A Flawed Case Against Black Self-Defense

The Second: Race, Guns, and America’s Fatally Inequal AmericaCarol Anderson, Bloomsbury Publishing 258 Pages, $28

Carol Anderson asserts that the Second Amendment was forged in order to suppress slave rebellions, and is therefore irredeemably racist. Other constitutional provisions have been affected by racism. Anderson, however, argues that Anderson is correct in his argument for the Second Amendment. The Second: Race, Guns, and America’s Fatally Inequal AmericaThe affliction can be irreversible.

Anderson writes that the Second Amendment has “so many structural flaws and is so based in Black exclusion/debasement that it cannot ever be a pathway for civil and human right for 47.5 millions African Americans,” Anderson says. Anderson says that the current-day veneration for the Second Amendment is likened to the holding of the three fifths clause as sacrosanct. Both were designed to deprive African Americans of humanity and their rights, while still retaining constitutional legitimacy.

When I read these claims I was expecting a frontal attack against the opposing ideas that I’ve developed in my own scholarship. My work was liberally referenced in the endnotes. Anderson and I worked together on much the same material, but we came to very different conclusions regarding the utility, legitimacy and importance of right of arms for all people, especially blacks.

Anderson, Emory University chair of African American Studies, uses the Second Amendment to represent the richer American right-to-arms. She can focus only on the story of the federal Constitution. The lessons learned from the American Revolution are ignored by her, as well as British efforts to arm colonists during the revolt. These conflicts gave the framing generation plenty to consider and support a strong private right to arms.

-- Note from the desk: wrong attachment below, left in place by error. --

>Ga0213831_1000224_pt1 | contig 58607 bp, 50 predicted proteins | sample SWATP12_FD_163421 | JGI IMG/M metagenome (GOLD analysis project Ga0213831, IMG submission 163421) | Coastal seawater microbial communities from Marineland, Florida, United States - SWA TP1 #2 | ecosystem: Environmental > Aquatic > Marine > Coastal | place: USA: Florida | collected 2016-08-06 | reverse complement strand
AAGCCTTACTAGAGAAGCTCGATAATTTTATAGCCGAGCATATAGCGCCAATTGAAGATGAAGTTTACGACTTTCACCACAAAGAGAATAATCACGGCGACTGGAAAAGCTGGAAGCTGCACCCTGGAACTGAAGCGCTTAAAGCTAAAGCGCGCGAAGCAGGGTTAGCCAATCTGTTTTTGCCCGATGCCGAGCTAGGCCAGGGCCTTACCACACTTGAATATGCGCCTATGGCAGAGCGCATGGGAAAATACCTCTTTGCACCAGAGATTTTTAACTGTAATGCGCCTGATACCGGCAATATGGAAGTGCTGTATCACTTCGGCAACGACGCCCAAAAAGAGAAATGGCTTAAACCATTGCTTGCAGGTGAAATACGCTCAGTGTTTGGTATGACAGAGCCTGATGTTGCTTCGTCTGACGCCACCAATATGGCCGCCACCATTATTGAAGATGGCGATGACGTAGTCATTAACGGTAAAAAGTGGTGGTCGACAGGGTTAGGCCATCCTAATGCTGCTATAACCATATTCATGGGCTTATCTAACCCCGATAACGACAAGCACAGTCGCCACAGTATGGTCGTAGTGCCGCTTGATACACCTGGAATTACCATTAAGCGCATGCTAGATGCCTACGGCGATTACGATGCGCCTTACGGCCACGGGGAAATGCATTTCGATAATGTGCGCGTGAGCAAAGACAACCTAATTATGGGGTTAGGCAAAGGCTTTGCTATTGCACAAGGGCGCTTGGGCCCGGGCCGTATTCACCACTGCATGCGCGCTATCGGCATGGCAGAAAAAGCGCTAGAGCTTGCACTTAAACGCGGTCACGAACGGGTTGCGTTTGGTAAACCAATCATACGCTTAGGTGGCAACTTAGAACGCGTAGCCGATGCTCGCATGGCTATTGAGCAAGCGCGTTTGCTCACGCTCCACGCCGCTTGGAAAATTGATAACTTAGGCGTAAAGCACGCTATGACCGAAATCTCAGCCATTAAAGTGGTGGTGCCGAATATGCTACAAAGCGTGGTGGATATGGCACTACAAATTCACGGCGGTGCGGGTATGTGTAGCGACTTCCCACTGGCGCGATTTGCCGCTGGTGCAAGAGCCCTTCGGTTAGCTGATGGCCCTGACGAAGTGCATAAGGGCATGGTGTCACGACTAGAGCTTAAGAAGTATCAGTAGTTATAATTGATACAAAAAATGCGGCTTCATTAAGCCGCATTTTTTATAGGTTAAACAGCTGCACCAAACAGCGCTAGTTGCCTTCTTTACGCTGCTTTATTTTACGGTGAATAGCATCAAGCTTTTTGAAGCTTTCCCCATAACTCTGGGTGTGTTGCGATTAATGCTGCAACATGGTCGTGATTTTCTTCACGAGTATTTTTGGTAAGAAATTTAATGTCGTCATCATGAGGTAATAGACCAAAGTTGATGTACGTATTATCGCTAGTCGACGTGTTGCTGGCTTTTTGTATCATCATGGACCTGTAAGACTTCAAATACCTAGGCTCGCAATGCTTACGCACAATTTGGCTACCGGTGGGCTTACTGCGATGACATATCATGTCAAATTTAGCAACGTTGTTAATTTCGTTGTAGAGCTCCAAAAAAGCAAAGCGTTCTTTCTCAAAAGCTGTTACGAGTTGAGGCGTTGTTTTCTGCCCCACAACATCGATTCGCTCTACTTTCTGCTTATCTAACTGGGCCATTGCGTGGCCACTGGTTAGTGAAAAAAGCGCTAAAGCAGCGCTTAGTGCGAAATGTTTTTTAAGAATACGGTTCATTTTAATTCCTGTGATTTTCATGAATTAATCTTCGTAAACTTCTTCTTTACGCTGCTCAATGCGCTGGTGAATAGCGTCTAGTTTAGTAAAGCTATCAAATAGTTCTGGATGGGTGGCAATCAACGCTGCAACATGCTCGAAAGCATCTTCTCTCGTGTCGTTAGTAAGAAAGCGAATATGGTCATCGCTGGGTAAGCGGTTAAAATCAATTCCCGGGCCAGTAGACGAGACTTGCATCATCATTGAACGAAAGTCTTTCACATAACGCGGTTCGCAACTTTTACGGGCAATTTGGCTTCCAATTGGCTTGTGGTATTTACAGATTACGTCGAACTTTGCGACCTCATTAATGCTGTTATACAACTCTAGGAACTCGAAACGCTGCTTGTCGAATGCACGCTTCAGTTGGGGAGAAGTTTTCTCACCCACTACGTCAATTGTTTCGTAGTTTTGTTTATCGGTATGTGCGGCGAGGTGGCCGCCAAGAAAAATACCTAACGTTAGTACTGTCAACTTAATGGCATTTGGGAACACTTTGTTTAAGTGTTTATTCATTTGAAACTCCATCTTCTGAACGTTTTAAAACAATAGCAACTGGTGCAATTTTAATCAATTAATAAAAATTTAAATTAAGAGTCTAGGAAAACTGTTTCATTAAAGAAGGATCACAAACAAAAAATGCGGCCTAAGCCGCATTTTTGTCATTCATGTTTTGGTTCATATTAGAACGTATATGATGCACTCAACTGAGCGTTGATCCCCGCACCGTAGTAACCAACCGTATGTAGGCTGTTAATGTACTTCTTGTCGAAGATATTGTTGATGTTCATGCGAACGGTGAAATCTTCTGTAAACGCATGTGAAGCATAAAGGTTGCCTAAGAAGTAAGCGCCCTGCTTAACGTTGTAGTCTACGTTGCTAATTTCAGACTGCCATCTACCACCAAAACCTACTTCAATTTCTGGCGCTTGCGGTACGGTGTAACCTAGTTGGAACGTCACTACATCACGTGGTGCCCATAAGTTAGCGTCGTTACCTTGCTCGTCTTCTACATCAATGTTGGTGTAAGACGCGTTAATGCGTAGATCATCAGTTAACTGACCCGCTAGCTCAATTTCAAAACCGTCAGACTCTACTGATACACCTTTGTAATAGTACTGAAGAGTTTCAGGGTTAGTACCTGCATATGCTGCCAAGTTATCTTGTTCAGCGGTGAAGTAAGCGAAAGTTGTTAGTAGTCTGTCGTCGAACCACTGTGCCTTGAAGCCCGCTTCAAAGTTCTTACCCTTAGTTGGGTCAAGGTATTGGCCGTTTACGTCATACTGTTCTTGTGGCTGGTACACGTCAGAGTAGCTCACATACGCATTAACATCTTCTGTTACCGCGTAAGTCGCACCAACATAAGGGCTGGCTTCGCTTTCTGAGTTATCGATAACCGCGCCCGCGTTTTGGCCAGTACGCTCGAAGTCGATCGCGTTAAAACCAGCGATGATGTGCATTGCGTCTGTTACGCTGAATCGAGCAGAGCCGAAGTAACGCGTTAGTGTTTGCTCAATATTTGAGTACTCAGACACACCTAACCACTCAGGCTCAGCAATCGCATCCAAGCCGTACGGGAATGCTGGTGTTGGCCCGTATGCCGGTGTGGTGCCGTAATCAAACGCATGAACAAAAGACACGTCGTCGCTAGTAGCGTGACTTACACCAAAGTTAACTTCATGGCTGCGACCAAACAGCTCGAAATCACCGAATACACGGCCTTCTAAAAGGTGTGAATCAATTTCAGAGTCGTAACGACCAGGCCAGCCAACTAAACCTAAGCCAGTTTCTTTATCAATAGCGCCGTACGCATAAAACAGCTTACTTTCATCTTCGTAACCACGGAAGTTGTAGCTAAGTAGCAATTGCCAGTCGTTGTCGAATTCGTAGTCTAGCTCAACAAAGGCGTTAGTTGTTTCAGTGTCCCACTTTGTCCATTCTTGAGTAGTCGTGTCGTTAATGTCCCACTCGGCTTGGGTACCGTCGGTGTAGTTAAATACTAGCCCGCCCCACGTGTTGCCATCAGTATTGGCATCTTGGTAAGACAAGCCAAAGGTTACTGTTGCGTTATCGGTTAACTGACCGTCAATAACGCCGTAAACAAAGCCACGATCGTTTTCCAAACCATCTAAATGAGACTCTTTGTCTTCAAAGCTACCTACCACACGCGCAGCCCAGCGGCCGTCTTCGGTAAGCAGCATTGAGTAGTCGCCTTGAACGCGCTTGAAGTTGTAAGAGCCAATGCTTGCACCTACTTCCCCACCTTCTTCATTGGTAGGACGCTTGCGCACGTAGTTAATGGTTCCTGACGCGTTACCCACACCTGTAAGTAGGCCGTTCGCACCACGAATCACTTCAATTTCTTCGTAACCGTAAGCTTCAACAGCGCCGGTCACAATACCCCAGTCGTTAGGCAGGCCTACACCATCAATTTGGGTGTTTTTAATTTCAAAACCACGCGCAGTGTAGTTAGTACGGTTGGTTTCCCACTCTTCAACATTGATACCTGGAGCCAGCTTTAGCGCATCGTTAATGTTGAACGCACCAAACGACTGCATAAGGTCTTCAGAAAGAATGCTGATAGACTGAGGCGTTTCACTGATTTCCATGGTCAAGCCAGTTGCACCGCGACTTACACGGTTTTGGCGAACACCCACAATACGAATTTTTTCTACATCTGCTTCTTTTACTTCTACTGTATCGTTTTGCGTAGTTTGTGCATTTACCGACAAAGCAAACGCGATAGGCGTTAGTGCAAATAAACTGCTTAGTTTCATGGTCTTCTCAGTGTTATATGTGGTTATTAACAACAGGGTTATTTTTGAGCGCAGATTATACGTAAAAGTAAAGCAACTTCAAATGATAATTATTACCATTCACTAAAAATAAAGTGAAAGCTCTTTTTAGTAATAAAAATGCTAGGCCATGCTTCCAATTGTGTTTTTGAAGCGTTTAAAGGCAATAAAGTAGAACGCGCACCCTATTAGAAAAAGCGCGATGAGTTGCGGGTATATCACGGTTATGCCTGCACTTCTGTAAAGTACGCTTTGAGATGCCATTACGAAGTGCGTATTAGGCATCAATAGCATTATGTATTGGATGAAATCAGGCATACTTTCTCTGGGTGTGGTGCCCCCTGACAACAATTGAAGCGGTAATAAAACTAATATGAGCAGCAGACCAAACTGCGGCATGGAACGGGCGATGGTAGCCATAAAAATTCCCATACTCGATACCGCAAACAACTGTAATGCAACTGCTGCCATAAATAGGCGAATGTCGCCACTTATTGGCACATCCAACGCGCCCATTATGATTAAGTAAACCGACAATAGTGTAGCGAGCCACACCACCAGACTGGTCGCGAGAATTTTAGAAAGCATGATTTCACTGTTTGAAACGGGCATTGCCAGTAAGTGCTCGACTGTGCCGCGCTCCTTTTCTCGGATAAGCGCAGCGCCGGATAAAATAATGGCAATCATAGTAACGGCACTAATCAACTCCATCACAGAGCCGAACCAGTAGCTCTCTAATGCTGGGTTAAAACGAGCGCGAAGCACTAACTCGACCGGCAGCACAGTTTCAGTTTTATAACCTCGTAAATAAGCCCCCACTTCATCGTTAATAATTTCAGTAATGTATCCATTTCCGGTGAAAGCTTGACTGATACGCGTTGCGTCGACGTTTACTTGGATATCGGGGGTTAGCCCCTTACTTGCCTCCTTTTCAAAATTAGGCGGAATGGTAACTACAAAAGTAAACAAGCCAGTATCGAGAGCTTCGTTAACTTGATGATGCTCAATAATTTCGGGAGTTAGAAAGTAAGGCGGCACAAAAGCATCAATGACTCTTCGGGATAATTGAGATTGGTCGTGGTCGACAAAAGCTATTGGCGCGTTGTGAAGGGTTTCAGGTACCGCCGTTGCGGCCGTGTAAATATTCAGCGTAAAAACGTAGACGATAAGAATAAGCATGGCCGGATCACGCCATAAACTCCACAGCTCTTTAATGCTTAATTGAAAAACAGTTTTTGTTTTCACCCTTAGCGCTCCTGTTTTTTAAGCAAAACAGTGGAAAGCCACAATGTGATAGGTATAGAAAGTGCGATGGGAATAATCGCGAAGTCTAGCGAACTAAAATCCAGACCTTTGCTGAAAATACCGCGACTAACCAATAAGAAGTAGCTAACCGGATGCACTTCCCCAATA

The second It also doesn’t acknowledge that right-to-arms has been recognized in places where government actions on guns have always taken place: The states. These, unlike the federal government, are endowed with broad police powers. In the 1920s, there was no federal gun control law. Prior to 1920, gun regulation was an act of the state or local laws.

The second It does not include the separate protections for the right to arm established in 44 out of 50 state constitutions. Anderson explains the history and justifications for the federal right to denounce the Second Amendment’s roots in slavery control. Anderson’s portrayal is distorted by the wider right to arms that’s enshrined within the state constitutions.

Many of the guarantees for state arms were first implemented in the 20th century. Wisconsin’s 1998 Constitutional Amendment was the latest such guarantee. This amendment came as a response to local efforts to ban handguns. A second group of amendments for the 20th century and 21st centuries was designed to emphasize the unique nature of previous provisions. These amendments had nothing whatsoever to do with slavery control. The constitutions of the states admitted into the Union after the Civil War contain 14 arms guarantees. They were also not motivated by fear of insurrections from slaves.

Drawing from mid–19th century conflicts, Anderson argues that armed black self-defense is “ephemeral and white-dependent.” Anderson uses Cincinnati’s failed self-defense episode to show that “the irrelevance” of having guns or not is irrelevant, as the Second Amendment does not work with guns. She argues that racism will forever determine the effectiveness of self-defense claims by blacks.

This is a simplistic view of self-defense dynamics. Self-defense is not easy. The victim must be able to defend themselves against the deadly threats. The second is that it requires the victim to prevail physically against a fatal threat. may require navigation of a subsequent process to have the violence deemed legitimate by some government authority.

It is not difficult to see how racism could affect after-the fact determinations about legitimacy. The effectiveness of self-defense in the beginning is less dependent on the presence of racism. The threat to self-defense will depend on how they are physically surrounded, and not the race of the attacker.